However, if you can hit that sweet spot between the two extremes, then you can generate value from your idea because it will solve a problem or capture the imagination of the people who are ready for it.

An idea whose time has come is a truly great idea. Though coming up with one is not so easy, of course.

Good ideas are valuable

Great ideas are rare, so they become very valuable. And that value is why it’s worthwhile to constantly seek out great ideas.

Should you decide the world is not quite ready for your inspired thinking, don’t worry. The world not being ready now doesn’t mean the world will never be ready.

Keep a journal and make a note of all those flashes of inspiration. And add your journals to your library. Never throw your journals away. Go through them occasionally and see what ideas you’ve had for which the time might now be right.

Keep a journal

The real message today is: KEEP A JOURNAL.

Your journals could be a source of pure gold in the future, so make sure you buy quality notebooks that you can add to your library as you fill them with your thoughts and inspiration.

By keeping journals, you’re creating value. Value starts with a good-quality notebook, so it’s worth investing in quality.

And never, ever dismiss your ideas. They may not work today, but one day they may make you a fortune.

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Warren Buffett’s Top 10 Rules for Success to Inspire You

Warren Buffett Top 10 Rules for SuccessToday I offer you Warren Buffett’s Top 10 Rules for Success, dear reader.

If you want success, then it would be wise to listen to people who have already achieved some success.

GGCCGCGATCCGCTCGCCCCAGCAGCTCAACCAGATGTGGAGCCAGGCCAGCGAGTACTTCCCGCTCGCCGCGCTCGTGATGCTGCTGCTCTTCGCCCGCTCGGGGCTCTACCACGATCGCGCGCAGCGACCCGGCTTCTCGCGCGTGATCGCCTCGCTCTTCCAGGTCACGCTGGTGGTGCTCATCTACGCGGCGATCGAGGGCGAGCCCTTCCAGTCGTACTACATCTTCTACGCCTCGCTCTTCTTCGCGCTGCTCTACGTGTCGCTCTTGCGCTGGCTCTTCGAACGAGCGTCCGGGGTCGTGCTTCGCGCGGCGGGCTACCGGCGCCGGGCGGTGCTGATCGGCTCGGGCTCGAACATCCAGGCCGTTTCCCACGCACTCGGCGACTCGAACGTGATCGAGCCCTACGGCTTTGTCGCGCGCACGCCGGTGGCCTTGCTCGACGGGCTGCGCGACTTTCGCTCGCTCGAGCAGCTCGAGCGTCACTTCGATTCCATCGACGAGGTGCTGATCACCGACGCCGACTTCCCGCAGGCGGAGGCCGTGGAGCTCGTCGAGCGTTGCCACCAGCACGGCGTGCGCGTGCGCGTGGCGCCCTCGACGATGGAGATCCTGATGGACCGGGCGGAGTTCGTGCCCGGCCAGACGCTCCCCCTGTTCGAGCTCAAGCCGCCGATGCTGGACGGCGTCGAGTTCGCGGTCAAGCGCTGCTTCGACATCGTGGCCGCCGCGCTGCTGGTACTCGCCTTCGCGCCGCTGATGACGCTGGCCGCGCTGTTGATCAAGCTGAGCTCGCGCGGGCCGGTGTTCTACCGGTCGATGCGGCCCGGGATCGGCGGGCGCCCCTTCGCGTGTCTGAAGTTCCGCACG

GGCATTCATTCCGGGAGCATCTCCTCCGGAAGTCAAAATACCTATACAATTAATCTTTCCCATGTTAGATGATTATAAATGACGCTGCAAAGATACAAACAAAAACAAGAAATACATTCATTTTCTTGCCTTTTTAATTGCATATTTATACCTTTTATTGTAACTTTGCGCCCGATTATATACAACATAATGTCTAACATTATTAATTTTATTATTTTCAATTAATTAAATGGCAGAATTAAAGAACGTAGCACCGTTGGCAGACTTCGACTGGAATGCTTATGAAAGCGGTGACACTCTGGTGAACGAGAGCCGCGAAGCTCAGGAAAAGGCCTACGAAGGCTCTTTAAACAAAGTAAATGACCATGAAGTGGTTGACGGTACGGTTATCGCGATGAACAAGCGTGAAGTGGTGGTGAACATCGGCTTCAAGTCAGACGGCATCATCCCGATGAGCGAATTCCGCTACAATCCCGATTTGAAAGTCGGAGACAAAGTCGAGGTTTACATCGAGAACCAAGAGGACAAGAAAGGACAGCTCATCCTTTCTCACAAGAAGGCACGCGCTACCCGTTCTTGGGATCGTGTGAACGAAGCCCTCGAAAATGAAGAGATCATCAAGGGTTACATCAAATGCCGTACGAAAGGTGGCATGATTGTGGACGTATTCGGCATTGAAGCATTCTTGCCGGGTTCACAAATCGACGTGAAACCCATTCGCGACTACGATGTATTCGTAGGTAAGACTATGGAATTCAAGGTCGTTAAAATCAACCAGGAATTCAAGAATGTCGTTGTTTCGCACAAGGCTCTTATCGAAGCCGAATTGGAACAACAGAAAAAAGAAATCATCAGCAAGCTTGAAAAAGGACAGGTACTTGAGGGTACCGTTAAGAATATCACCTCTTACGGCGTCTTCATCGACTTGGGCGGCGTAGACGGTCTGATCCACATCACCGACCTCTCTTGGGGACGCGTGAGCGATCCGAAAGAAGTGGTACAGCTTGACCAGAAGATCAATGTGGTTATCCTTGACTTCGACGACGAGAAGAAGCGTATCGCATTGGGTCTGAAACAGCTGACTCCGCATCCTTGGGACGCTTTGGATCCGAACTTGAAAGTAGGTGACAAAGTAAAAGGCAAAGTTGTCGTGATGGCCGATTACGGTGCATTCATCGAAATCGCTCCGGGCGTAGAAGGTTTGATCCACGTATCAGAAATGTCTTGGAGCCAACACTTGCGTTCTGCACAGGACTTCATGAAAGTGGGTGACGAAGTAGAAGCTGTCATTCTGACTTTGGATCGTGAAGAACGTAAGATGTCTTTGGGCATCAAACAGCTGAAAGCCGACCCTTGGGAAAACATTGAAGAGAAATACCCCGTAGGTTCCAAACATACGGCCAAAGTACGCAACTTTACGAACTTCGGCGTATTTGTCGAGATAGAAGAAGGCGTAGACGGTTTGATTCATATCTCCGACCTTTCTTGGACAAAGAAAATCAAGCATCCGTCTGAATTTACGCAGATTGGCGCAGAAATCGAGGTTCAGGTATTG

Identify what they did to achieve their success and copy it.

If it worked for them, then it will probably work for you.

Now, there are few people more successful in their chosen field than Warren Buffett.

He offers you his ‘Top 10 Rules for Success’ in the video embedded here, and it’s worth your time to listen to him.

They are his top tips and I recommend them to you.

Warren Buffett’s Top 10 Rules For Success:

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Why you should make a difference in life

Make A DifferenceWhere are you going? What is it you want to achieve in life? Would you like to make a difference while still on Planet Earth?

If you’re anything like me, dear reader, you’ll be asking yourself questions like these quite frequently.

However, any vision you have for your life should not just involve some notion of what you want to achieve, surely?

In looking to the future, your vision should also include something you would like to leave behind, don’t you think?

I’m talking about your legacy.

In other words, what will you leave behind for future generations?

Fundamental question:

If you’re to leave a lasting legacy, there’s a more fundamental question you should be asking yourself, and that is, For what do I want to be remembered?

Developing a clear idea of what you want your legacy to be will focus your attention on what you need to do to achieve it.